Read: Psalm 18:1-19
I love you, O LORD. (v. 1)
“Love” is the next metaphor by which Herbert wants to describe prayer. It is a simple enough statement, and 19 verses of a psalm might seem a lot to read for a background to it. But the Hebrew word for “love” at the beginning of Psalm 18 is an unusually strong one, and sets in motion an unstoppable gush of gratitude for what the Lord has done for David. The psalm itself, and certainly this first part of it, is alive with highly colored picture language, earthquake and storm and fire and flood, and God Most High coming down “on the wings of the wind” to scatter his enemies (v. 10). The psalm’s introduction, the unusual little paragraph that precedes verse 1, has explained what all these metaphors stand for, and verses 17-19 repeat the explanation: God’s enemies are David’s enemies, and this is about the long years of David’s exile as an outlaw, a hunted man in peril of his life, being at last brought to a triumphant end. God has been in control throughout, and the whole experience will bring glory to him and immeasurable blessing to David.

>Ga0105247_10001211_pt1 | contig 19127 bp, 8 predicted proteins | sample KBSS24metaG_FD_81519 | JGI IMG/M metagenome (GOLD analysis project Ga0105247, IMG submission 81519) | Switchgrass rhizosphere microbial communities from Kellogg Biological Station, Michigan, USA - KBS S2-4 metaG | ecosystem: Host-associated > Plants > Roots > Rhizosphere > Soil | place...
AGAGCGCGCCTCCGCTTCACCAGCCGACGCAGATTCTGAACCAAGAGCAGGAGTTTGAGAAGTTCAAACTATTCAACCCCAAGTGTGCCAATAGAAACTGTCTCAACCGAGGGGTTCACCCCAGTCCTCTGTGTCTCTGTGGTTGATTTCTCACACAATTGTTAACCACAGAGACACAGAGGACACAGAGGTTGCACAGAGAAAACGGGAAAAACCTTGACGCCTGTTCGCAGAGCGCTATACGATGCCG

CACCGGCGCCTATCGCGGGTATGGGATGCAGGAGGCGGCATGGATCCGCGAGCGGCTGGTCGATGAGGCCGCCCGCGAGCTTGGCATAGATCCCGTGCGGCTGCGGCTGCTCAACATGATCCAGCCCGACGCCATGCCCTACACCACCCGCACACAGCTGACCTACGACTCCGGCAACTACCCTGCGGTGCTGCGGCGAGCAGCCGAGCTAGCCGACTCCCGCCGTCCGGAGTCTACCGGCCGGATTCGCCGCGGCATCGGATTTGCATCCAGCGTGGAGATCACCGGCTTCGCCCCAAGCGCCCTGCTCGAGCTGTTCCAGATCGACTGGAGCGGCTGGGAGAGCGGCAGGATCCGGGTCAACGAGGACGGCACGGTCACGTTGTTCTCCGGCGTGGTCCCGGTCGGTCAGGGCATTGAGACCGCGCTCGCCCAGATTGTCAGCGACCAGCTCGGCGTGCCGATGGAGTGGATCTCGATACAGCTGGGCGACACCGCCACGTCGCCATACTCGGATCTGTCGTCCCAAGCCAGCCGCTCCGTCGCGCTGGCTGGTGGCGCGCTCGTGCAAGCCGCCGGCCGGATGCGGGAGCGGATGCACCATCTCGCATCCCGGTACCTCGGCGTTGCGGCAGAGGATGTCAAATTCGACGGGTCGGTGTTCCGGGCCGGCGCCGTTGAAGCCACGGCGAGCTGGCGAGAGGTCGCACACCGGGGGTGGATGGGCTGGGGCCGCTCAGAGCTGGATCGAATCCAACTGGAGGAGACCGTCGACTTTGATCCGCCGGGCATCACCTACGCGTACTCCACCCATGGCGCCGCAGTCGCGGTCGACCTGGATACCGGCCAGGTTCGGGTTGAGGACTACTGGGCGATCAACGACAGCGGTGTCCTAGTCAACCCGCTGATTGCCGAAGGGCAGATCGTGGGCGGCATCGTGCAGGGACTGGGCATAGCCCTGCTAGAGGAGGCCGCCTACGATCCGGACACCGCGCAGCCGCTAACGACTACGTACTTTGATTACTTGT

So what is this psalm? From beginning to end, a prayer both to God and about God, and a prayer that breathes an enraptured love for God. The old hymn says that if you “count your blessings . . . it will surprise you what the Lord has done”; true enough, but here is something more than just surprise! —Michael Wilcock
Prayer: When I say “I love you, Lord,” I really mean it.